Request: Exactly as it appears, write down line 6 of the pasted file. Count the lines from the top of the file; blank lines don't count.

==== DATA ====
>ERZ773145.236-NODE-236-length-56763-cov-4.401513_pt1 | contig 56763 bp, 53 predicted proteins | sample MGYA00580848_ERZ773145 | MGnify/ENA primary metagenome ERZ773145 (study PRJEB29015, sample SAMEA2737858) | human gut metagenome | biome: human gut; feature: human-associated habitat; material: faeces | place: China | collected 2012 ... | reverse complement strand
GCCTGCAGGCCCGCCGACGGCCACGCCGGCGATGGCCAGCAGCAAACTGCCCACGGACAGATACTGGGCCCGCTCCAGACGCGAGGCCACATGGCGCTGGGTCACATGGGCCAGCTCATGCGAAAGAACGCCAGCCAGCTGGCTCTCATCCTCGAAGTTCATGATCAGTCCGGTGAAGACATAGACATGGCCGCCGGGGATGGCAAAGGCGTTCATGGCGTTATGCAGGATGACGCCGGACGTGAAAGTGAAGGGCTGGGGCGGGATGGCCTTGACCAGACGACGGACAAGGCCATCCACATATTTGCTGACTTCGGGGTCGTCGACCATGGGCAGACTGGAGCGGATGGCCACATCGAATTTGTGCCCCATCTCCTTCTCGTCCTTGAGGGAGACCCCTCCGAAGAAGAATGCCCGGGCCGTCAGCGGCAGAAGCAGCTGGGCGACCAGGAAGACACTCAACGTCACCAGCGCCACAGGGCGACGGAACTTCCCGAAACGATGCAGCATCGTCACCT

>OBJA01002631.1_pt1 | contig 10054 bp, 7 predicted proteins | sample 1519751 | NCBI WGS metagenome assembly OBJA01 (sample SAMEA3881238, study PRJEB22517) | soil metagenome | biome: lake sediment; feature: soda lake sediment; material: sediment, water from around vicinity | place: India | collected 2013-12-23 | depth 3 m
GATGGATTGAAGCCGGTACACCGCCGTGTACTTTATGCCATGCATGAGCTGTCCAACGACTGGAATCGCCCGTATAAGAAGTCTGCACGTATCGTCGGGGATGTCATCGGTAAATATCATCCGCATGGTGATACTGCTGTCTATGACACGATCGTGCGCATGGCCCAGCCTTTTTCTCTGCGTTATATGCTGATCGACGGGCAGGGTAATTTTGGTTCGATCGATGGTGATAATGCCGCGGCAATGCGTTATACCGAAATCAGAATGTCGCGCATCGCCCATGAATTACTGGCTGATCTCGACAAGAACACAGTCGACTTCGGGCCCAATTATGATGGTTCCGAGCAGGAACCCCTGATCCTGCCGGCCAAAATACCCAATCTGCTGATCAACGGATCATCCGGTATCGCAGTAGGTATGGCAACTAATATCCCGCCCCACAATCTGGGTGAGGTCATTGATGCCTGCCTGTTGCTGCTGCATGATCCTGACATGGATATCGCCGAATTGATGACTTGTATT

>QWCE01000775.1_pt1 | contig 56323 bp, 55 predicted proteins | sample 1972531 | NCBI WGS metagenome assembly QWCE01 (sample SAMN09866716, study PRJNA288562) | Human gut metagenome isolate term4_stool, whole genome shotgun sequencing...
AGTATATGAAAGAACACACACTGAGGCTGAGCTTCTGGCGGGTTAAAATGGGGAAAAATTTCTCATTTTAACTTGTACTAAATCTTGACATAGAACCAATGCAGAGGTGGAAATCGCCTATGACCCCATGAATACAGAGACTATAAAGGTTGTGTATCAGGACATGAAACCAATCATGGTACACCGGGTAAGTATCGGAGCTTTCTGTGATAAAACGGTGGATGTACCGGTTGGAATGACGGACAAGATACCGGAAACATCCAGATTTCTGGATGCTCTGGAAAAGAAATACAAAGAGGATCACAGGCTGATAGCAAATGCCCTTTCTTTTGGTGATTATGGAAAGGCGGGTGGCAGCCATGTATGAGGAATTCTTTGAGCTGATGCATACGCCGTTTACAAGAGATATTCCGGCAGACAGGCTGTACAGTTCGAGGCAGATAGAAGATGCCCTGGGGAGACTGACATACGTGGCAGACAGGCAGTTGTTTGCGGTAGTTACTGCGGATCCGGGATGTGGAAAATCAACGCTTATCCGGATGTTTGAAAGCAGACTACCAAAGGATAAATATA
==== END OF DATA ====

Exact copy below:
AGTATATGAAAGAACACACACTGAGGCTGAGCTTCTGGCGGGTTAAAATGGGGAAAAATTTCTCATTTTAACTTGTACTAAATCTTGACATAGAACCAATGCAGAGGTGGAAATCGCCTATGACCCCATGAATACAGAGACTATAAAGGTTGTGTATCAGGACATGAAACCAATCATGGTACACCGGGTAAGTATCGGAGCTTTCTGTGATAAAACGGTGGATGTACCGGTTGGAATGACGGACAAGATACCGGAAACATCCAGATTTCTGGATGCTCTGGAAAAGAAATACAAAGAGGATCACAGGCTGATAGCAAATGCCCTTTCTTTTGGTGATTATGGAAAGGCGGGTGGCAGCCATGTATGAGGAATTCTTTGAGCTGATGCATACGCCGTTTACAAGAGATATTCCGGCAGACAGGCTGTACAGTTCGAGGCAGATAGAAGATGCCCTGGGGAGACTGACATACGTGGCAGACAGGCAGTTGTTTGCGGTAGTTACTGCGGATCCGGGATGTGGAAAATCAACGCTTATCCGGATGTTTGAAAGCAGACTACCAAAGGATAAATATA